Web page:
Saturday - cool, sunny, ENE 5 - Due to the strong wind land birds were hard to come by on the local patch at Lade this morning, although the Cuckoos were active around the willow swamp. Spent most of the day gardening and planting out at the allotment in Lydd, but on the way home this afternoon we called in at the fishing boats for an hour staring at the sea.
Several locals were already well ensconced in comfy chairs, staring across a misty, bird-less sea and regaling one another with jokes and anecdotes from seawatches past. It was apparent that nothing much was happening - but then after 15 minutes, at 1530hrs, a flock of 11 Pomarine Skuas hove into view out of the murk, followed by 20 Grey Plovers, and powered up-Channel!
For the rest of the watch, there was nothing, such is the unpredictable nature of Pomarine Skua occurrences at Dungeness.
Sunday - cool, cloudy, NNW 2 - Dungeness - 0630-0830hrs - A much calmer day and as a consequence a few land birds were noted on the walk down to the Patch including several Wheatears, Willow Warblers and a singing Black Redstart. We joined a couple of Ashford birders in front of the Patch hide where up to 20 gorgeous Black Terns were feeding along the scum line and over the boil along with 100 Common Terns and a melee of gulls, while the second year Iceland Gull gleamed like a beacon amongst a motley collection of gulls on the beach.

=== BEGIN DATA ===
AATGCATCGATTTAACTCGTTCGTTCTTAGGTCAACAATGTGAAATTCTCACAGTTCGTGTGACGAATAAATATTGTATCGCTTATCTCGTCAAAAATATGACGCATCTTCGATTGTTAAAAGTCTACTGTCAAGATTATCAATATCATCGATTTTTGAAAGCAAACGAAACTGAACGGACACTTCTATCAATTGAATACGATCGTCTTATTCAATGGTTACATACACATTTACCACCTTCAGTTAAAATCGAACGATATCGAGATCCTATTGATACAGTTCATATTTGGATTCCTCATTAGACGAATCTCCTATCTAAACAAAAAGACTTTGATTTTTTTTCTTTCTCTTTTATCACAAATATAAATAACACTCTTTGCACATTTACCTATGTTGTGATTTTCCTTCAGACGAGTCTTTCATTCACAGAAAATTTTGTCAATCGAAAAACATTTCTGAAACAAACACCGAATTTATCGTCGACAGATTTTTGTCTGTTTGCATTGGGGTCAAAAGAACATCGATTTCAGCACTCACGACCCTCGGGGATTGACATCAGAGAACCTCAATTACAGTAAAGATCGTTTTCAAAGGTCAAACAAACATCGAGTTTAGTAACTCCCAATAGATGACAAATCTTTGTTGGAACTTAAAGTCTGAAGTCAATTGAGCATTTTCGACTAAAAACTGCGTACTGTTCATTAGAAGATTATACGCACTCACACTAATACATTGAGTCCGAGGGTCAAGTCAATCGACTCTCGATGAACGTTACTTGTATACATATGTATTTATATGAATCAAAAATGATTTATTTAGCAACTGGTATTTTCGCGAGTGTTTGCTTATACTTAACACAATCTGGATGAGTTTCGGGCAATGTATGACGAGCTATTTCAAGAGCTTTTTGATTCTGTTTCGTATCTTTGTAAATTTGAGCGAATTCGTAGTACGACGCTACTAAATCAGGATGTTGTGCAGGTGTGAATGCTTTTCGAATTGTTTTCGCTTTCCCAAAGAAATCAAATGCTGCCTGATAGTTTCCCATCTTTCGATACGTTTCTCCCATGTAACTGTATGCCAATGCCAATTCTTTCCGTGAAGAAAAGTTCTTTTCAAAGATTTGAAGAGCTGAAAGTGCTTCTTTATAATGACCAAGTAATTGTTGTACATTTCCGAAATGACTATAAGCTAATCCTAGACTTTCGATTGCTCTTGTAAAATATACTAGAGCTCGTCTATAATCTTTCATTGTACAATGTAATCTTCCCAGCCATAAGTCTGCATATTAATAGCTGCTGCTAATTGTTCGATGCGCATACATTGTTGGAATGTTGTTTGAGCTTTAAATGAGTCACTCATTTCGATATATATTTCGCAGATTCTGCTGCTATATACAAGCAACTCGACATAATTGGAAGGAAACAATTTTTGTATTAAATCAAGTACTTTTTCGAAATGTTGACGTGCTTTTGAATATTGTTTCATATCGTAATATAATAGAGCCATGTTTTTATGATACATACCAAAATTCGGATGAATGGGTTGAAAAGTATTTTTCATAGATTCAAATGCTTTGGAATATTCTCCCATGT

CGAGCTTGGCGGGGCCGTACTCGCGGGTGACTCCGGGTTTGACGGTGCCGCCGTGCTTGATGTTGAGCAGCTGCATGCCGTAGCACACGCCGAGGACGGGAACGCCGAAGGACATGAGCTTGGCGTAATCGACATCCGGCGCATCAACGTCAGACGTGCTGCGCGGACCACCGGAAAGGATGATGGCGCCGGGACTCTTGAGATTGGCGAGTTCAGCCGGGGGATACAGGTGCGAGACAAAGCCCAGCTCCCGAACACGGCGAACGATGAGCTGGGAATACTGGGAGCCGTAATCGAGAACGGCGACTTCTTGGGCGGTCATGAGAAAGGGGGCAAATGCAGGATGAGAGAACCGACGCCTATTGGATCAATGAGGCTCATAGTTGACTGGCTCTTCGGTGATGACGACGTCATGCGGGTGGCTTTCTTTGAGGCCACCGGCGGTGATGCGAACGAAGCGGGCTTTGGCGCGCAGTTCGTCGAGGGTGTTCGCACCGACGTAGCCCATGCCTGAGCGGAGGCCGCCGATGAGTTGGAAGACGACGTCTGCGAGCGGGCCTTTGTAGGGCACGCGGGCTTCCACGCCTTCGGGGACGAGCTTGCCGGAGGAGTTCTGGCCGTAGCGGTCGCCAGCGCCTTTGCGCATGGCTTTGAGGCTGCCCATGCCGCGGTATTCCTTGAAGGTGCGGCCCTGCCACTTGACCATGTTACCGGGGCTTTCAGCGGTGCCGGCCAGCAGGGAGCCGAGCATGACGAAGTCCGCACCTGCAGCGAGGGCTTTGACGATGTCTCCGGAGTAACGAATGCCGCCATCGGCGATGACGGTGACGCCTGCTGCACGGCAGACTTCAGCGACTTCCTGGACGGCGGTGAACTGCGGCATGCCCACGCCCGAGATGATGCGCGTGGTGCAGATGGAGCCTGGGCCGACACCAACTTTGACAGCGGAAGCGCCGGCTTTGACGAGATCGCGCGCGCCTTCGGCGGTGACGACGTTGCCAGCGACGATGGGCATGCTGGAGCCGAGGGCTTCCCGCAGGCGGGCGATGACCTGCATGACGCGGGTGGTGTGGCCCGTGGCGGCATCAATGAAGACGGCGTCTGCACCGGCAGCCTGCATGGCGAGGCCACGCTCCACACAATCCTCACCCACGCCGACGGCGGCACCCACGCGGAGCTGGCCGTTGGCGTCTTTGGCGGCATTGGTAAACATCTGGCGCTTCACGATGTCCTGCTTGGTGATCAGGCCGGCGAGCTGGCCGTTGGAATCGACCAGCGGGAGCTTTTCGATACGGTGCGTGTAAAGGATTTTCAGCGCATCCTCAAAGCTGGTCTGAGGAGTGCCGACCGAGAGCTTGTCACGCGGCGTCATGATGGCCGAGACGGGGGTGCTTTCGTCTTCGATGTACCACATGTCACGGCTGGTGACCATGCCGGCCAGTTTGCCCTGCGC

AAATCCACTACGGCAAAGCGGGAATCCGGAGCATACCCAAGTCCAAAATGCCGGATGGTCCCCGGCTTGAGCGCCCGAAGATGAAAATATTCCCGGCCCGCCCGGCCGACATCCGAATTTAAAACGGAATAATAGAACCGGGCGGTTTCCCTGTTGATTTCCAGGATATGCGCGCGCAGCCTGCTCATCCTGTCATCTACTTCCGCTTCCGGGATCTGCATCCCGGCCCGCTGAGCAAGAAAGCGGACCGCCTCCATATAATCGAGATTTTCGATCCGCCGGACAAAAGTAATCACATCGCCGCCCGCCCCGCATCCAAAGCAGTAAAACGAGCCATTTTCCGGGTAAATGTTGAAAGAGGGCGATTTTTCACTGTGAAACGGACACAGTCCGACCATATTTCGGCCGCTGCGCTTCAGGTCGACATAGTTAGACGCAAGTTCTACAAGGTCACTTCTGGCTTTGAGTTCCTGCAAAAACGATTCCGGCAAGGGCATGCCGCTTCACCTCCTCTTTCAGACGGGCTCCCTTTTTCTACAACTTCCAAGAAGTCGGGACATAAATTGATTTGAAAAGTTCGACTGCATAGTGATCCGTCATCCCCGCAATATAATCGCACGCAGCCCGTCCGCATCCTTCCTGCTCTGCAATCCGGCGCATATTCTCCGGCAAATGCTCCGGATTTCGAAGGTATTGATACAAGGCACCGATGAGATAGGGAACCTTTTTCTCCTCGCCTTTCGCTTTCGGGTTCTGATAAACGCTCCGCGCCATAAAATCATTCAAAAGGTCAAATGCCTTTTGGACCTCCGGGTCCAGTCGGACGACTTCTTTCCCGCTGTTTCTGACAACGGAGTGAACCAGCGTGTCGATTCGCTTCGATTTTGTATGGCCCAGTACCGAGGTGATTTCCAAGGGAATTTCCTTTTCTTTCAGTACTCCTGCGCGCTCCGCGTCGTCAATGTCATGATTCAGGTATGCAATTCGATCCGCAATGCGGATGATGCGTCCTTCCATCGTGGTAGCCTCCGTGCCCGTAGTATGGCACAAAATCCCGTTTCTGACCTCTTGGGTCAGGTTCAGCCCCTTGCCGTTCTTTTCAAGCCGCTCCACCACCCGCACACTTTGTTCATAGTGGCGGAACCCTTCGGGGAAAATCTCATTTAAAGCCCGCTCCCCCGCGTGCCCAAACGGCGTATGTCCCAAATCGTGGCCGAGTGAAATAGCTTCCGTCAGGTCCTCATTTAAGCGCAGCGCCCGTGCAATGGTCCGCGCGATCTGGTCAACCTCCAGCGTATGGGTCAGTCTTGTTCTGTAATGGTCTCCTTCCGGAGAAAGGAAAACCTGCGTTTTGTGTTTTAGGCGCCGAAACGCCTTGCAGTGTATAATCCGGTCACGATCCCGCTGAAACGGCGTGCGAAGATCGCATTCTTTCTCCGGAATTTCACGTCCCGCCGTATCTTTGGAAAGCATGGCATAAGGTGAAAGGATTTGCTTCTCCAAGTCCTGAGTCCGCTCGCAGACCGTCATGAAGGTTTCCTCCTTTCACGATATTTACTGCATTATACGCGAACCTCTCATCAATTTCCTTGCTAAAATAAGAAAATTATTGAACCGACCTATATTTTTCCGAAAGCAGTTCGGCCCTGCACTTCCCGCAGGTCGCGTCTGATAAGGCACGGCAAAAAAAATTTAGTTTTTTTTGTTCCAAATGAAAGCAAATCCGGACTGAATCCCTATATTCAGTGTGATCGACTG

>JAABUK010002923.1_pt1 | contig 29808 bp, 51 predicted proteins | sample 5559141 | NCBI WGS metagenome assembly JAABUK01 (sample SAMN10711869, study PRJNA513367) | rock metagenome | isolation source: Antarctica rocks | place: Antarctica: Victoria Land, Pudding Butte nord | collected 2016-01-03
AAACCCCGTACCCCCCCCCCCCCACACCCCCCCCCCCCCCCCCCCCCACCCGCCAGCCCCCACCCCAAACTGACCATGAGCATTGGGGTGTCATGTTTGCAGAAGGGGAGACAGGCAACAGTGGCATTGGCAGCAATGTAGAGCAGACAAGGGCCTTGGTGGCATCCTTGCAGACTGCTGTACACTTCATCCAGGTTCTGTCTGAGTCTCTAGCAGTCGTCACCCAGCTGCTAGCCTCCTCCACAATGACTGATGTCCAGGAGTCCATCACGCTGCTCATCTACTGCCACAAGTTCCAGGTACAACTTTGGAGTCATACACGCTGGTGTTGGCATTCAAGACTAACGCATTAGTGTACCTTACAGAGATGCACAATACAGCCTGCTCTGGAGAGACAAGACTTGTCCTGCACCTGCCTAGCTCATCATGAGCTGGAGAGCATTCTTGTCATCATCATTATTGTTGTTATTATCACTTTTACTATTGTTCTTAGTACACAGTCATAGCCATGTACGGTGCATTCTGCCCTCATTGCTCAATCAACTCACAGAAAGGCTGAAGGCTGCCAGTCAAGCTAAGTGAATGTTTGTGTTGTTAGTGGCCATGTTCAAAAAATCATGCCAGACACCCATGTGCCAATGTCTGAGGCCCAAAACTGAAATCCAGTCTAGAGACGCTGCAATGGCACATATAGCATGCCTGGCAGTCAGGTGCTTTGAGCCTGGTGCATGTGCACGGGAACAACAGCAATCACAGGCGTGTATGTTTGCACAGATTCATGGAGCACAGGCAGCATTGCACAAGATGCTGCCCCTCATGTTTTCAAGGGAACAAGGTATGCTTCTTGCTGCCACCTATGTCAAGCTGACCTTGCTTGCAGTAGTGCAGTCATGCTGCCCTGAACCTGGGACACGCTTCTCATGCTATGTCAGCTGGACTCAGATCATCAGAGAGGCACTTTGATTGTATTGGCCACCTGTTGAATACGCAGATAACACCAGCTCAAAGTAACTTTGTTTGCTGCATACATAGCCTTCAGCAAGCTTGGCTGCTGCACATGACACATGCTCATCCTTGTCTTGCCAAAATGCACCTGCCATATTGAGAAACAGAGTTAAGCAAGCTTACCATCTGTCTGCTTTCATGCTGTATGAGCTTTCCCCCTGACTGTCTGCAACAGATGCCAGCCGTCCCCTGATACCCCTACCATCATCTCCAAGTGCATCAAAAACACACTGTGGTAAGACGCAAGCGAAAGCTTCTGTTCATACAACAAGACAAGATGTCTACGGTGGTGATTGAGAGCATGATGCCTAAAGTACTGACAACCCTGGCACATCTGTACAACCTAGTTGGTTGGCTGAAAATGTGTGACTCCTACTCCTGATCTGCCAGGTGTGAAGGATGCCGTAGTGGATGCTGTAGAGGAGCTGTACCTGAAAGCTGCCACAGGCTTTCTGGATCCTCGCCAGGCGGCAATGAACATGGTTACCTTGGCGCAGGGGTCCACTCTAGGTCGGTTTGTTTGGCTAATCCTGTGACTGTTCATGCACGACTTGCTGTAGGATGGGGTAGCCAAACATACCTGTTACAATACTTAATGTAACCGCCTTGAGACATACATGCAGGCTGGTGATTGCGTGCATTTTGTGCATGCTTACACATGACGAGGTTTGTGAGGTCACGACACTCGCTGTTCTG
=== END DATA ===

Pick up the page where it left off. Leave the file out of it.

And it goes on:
An hour staring out to sea revealed seven Pomarine Skuas, an Arctic Skua, two Eiders, 15 Common Scoters, 20 auks, 30 Gannets and 12 Whimbrels moving up-Channel, plus three Porpoises and a Grey Seal. A decent return for so short a time period.
Lade - 1100hrs - A circuit of the local patch delivered a couple of hundred hirundines over south lake, mostly Swallows, but none with red-rumps. Common Sandpiper, Greenshank, Cuckoo and Hobby noted, while the wader count on a falling tide on the sands comprised 180 Oystercatchers, 75 Barwits and 15 Curlews.
We returned to the local patch this afternoon to give the Swallows a further grilling. Infact, within the flock of 210 birds there were only five each of Sand and House Martins, plus 10 Swifts high over the water. Their routine was to feed over the lake for a while and then settle on power cables and wire fence lines on the shingle ridges, twittering away merrily and preening, a fabulous sight and sound. I ended up watching them for over an hour before, as one unit, they departed northwards to goodness knows where.
Bon voyage, you little beauties!